Between the Lines: Ed funding remains bleak, despite governor’s efforts

David Lias

David Lias

By David Lias

University of South Dakota President James Abbott’s words came to mind as members of the Finance Committee of the Vermillion School Board quietly talked at the board’s Monday meeting about what they have been working on lately.

“I think it’s clear,” Abbott said last September during his State of the University speech, “that South Dakota does not support education.

“Our state has a tremendous aversion to taxes,” Abbott said. “We want excellence, but we don’t want to pay for it.”

Those words may seem a bit harsh, especially following Gov. Dennis Daugaard’s State of the State address earlier this month, in which he called for a 3 percent increase in funding for K-12 education.

I’m sure members of the Vermillion School Board see a proposed 3 percent increase as better news than what the governor announced shortly after taking office – a 10 percent across the board cut to the state’s general fund.

The state Legislature managed, during its 2011 session, to find some one-time money to lessen the blow a bit to schools so that education funding was cut about 8.6 percent instead of 10 percent. South Dakota schools received a total of $52 million in cuts to state education funding.

So, even with a proposed 3 percent increase, the Vermillion School Board isn’t exactly celebrating right now.

“The financial picture for the Vermillion School District – I’ll be blunt – is bleak,” said Dave Stammer, Vermillion School Board member who serves on the board’s Finance Committee. “It doesn’t really get a whole lot better with 3 percent, and the reason why is student population.”

The Vermillion School District’s enrollment has been declining in recent years. Fewer students mean fewer dollars from Pierre.

According to the South Dakota Department of Education, the fall 2010 enrollment of the Vermillion School District was 1,258. By the fall of 2011, fall enrollment dipped to 1,235.

The fall 2012 enrollment of our school district tumbled to 1,202. This school year, fall student numbers ticked upward a bit, to 1,213.

The state’s per-student formula, set in place in 1997, established that no matter where a student attended class, his or her school received the same amount of money per child. In property-tax-rich school districts, the bulk of that money comes from local property taxes; in poor districts, most of the money comes from the state.

The formula has been adjusted slightly to send more money to small and sparsely populated schools and those with students learning English as a second language.

The per-student allocation of funds to each school district was $4,805 for the 2009-10 school year. Gov. Rounds froze that amount during his last year in office, so, again, in 2010-11, schools received $4,805 per student.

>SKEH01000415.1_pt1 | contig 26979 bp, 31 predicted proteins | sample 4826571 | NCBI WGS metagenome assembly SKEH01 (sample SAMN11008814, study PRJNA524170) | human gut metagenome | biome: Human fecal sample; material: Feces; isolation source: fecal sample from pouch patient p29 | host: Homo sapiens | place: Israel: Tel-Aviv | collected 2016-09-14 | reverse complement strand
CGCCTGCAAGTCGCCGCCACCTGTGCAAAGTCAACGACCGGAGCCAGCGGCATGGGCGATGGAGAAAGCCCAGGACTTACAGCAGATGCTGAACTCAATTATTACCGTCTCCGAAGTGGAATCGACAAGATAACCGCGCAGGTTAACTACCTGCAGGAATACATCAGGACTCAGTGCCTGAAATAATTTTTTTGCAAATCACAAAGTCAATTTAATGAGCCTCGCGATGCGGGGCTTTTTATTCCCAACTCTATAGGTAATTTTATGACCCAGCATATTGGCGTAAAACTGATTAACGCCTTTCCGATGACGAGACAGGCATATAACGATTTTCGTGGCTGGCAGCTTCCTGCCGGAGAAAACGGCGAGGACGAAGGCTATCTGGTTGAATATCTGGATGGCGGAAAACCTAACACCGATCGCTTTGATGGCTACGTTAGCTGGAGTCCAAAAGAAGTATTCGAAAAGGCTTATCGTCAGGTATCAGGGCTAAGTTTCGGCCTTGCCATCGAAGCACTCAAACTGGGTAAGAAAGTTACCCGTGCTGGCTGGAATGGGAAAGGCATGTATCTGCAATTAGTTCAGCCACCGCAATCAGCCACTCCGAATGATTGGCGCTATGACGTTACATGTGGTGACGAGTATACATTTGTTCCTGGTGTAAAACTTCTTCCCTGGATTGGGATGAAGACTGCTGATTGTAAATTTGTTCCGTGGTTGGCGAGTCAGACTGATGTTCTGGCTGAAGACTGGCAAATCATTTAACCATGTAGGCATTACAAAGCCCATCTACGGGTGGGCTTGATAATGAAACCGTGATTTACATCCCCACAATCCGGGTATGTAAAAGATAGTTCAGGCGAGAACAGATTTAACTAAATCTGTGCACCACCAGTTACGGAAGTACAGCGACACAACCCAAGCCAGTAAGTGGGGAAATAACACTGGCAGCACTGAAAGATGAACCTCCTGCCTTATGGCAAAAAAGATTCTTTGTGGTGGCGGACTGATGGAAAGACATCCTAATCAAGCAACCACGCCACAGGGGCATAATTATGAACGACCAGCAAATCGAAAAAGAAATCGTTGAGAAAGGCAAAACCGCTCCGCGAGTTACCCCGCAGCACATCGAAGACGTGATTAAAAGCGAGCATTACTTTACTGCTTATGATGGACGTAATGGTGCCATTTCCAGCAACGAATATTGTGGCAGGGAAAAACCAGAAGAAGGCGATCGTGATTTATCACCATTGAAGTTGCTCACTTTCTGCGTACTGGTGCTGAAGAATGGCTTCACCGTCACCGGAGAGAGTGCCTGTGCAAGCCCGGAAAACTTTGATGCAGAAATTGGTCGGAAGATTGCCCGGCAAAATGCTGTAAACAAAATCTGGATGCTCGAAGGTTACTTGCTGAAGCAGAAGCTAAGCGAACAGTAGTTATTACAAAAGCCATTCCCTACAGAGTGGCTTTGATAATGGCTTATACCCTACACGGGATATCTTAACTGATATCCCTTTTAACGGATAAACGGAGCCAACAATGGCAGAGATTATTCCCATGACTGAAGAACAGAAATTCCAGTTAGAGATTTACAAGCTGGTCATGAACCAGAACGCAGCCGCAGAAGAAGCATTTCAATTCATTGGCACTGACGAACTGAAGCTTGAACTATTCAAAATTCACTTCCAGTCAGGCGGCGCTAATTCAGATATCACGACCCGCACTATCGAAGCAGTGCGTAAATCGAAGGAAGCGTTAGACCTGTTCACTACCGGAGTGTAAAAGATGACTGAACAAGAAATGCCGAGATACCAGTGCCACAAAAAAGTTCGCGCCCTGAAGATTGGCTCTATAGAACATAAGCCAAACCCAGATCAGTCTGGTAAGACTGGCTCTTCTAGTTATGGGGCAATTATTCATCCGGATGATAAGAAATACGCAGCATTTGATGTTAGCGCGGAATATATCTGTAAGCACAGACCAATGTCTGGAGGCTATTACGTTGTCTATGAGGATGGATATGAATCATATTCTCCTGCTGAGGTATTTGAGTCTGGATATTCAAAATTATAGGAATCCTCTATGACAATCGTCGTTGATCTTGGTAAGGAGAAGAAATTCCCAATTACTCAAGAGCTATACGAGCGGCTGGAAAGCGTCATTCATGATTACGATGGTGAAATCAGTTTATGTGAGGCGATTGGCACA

In the 2011-12 school year, school funding took an 8.6 percent hit, and the per-student allocation was cut to $4,390. The state gave school funding a tepid 2.3 percent increase for the 2012-13 school year, raising the allocation to $4,491. School funding received a 3 percent raise for the 2013-14 school year, setting the allocation at $4,626 per student.

Let’s do some quick math: The Vermillion School District, based on enrollment and per-student allocation figures, received $6,044,690 for the 2010-11 school year. For 2011-12 (the time of the 8.6 percent education funding cut), it received $5,421,650 in state aid. For the 2012-13 school year, Pierre sent the Vermillion district $5,398,182, and for 2013-14, the district is scheduled to receive $5,611,338.

If all goes as the governor proposes, the per-student allocation for 2014-15, thanks to a 3 percent increase, will be $4,765 per student. If enrollment stays exactly the same from now until next fall (which likely won’t happen), the Vermillion School District would receive $5,779,945.

Even with the governor’s added 3 percent, our school district next year, under this scenario, would receive significantly less state aid ­– more than a quarter million dollars less – than in 2010-11.

Can you think of any expenses related to running a district that educates approximately 1,200 young people in two elementary schools, a middle school, and a high school that have decreased significantly over the past four years?

Fortunately, patrons of the Vermillion School District have recognized the funding challenges our local schools and students face with the erratic funding that comes from Pierre. The district in is the midst of a second opt-out of a property tax freeze that that has softened the financial blows from Pierre just a bit.

The opt-out demonstrates that there are pockets, here and there, in our state, where President Abbott’s observations aren’t completely accurate. Yes, we South Dakotans are tax averse.  We want excellence, but we don’t want to pay for it.

And while one would like to think that perhaps state leaders are realizing that it is time to invest more in education, the 3 percent increase proposed by the governor is not the product of a vast philosophical change in school and student investment in Pierre.

The governor found some one-time money, and decided, this year, to spend it on schools.

What may happen as the 2015 Legislature convenes a year from now is a mystery. School funding might stay the same. It very well could be cut. Who knows?

One thing is for certain. If you are a member of the Finance Committee of the Vermillion School Board, it’s difficult to get excited about the proposed 3 percent increase for 2014-15.


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